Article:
WASHINGTON (Reuters) - The State Department said on Friday a proposed $7 billion Canada-to-Texas pipeline would not likely boost the amount of crude produced from Alberta's oil sands, suggesting it would have limited impact on the environment.
"The conclusion was that even without pipelines the oil is going to develop and this is going to get to different refineries that are demanding it," a State Department official said about its environmental review of the Keystone XL project released on Friday.
The review brings the department a step closer to a final decision on the controversial pipeline that could come as soon as the end of the year.
A broad environmental movement has coalesced in opposition to the TransCanada Corp pipeline that would bring more than 500,000 barrels per day of oil sands crude from Alberta to refineries in Texas.
More than 320 Keystone XL protesters have been arrested this week in demonstrations in front of the White House. The protest is set to continue until September 3.
The opponents want President Barack Obama to block the line, arguing that producing oil sands emits more carbon dioxide than developing average crudes.
Critics also say the line would pass over a massive aquifer in the center of the United States and risk polluting it, which would hurt surrounding communities. TransCanada's existing Keystone pipeline suffered two small leaks this year.
Backers of the pipeline say it will create thousands of jobs and boost oil imports from a close ally.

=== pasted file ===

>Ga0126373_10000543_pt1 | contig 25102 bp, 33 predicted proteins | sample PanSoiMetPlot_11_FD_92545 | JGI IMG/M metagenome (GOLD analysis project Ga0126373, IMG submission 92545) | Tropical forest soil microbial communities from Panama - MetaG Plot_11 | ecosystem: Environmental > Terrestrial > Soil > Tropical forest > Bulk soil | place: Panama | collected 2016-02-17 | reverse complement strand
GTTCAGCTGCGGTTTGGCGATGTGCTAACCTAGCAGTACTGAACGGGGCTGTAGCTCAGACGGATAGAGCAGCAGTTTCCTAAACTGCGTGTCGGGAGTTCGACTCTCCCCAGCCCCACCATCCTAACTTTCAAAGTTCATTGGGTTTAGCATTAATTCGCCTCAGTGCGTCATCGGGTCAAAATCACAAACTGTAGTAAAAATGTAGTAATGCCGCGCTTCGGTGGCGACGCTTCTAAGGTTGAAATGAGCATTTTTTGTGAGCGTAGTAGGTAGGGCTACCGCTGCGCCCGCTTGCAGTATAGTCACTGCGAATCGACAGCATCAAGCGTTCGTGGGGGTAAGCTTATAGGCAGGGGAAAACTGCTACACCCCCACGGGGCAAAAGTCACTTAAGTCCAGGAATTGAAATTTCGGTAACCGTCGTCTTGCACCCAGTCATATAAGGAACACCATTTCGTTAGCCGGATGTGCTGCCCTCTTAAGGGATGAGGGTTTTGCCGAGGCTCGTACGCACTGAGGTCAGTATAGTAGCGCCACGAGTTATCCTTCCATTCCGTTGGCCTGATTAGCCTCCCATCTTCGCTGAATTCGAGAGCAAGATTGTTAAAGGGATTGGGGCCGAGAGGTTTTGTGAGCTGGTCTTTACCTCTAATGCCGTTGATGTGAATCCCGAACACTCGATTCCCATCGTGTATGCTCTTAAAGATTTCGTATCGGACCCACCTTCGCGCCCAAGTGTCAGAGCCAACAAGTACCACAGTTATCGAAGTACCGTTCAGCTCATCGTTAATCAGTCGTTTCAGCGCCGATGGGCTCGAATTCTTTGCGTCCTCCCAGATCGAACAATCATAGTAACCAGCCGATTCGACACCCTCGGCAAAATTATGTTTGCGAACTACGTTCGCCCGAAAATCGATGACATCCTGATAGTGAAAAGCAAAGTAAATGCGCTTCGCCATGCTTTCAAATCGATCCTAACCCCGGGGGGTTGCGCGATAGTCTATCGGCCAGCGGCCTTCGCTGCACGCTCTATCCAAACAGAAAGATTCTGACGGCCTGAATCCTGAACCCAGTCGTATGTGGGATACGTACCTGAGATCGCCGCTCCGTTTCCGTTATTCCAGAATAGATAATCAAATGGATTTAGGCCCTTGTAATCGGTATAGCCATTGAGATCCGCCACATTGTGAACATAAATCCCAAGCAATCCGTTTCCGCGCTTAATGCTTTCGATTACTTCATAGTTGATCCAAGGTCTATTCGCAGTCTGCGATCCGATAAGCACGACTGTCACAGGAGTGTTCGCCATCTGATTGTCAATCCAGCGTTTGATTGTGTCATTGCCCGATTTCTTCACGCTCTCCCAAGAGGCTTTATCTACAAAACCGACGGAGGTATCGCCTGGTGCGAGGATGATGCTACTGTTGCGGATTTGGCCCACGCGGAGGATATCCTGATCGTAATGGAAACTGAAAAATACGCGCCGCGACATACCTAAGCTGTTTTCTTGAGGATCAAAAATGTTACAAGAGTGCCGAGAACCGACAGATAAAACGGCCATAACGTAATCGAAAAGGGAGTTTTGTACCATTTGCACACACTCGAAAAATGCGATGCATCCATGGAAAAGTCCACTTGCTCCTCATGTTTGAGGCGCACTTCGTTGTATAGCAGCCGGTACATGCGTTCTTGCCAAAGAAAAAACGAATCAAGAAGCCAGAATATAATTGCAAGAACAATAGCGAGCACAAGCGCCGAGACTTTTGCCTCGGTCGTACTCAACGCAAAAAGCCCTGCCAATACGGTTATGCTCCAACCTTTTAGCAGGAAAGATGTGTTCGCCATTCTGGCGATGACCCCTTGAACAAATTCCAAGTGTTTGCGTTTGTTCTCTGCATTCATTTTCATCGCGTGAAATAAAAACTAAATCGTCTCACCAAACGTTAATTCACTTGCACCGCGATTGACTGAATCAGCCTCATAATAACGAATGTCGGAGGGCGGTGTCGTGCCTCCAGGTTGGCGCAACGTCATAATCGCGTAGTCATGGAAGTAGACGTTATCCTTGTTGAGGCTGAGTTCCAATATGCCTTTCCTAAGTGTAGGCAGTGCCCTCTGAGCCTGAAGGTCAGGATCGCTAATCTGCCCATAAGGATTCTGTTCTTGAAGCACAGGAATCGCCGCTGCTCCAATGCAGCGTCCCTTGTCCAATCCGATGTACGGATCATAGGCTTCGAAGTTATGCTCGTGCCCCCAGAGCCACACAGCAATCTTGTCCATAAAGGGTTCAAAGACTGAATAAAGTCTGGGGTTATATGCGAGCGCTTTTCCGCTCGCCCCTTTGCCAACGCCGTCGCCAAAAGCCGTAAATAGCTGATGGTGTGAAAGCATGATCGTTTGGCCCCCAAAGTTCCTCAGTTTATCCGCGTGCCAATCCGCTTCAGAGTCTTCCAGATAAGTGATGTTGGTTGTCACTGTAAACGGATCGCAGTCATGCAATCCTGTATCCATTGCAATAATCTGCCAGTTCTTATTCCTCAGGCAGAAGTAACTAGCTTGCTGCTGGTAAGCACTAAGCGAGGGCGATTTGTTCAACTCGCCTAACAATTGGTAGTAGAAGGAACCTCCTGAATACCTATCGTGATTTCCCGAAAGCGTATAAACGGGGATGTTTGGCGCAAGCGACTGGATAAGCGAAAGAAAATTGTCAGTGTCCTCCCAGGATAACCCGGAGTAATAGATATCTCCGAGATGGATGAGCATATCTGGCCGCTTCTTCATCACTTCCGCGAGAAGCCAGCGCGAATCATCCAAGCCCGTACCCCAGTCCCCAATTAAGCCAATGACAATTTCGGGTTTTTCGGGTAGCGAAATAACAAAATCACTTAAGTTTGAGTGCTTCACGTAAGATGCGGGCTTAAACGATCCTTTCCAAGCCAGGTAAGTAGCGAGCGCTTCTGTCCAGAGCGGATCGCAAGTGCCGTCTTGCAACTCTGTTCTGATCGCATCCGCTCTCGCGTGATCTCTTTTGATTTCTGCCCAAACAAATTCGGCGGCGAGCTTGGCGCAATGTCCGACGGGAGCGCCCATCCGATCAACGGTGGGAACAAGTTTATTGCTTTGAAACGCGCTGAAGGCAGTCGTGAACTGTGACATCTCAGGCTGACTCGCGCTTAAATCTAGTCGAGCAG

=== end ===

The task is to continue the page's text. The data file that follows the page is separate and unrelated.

The State Department will now begin to assess whether the pipeline is in the "national interest" of the United States.
The environmental review said the pipeline itself "is not likely to impact the amount of crude oil produced from the oil sands," because other transportation systems would likely bring the oil to markets if the Keystone XL is not built. China is also interested in the oil, and one day a pipeline could be built to Canada's western coast for exports to Asia, if the Keystone line were not built.
The State Department said it worked closely on the final review of the pipeline with the Environmental Protection Agency.
The EPA had repeatedly asked the State Department to conduct more analysis on the potential risks of the pipeline project.
"I would say that we're in a very good place regarding what EPA had commented on," another State Department official said about the review.
"We feel that we have been very responsive ... the (EPA) seemed pleased about what we had done and the changes we had talked about and the additional actions that we want to take above and beyond the things that are required," the official said.
Citing the leaks this year on TransCanada's existing Keystone pipeline, the EPA wanted more information about risks of spills to water supplies including the Ogalalla Aquifer, a vast irrigation source across Nebraska and other states in the country's midsection.
Regarding the fragile Sand Hills region of the aquifer, a pipeline leak would likely be limited to an area near the source of the spill, the State Department said.
The State Department did say TransCanada should commission an independent study of risks to water supplies, focusing on valves and external leak detection systems.
The EPA also wanted more analysis of the life-cycle greenhouse gas emissions from the Canadian oil sands.
The review found that the oil sands do not produce much more carbon dioxide than other heavy crudes such as Venezuelan oil, which is widely used in U.S. refineries.
It also said improved extraction techniques may over time cut the greenhouse gas intensity of oil sands crude compared to other oils.
The State Department will hold a series of meetings beginning late next month in the five states the pipeline would pass through before making a final decision on the line.
(Reporting by Andrew Quinn, Ayesha Rascoe and Timothy Gardner; editing by Dale Hudson and Jim Marshall)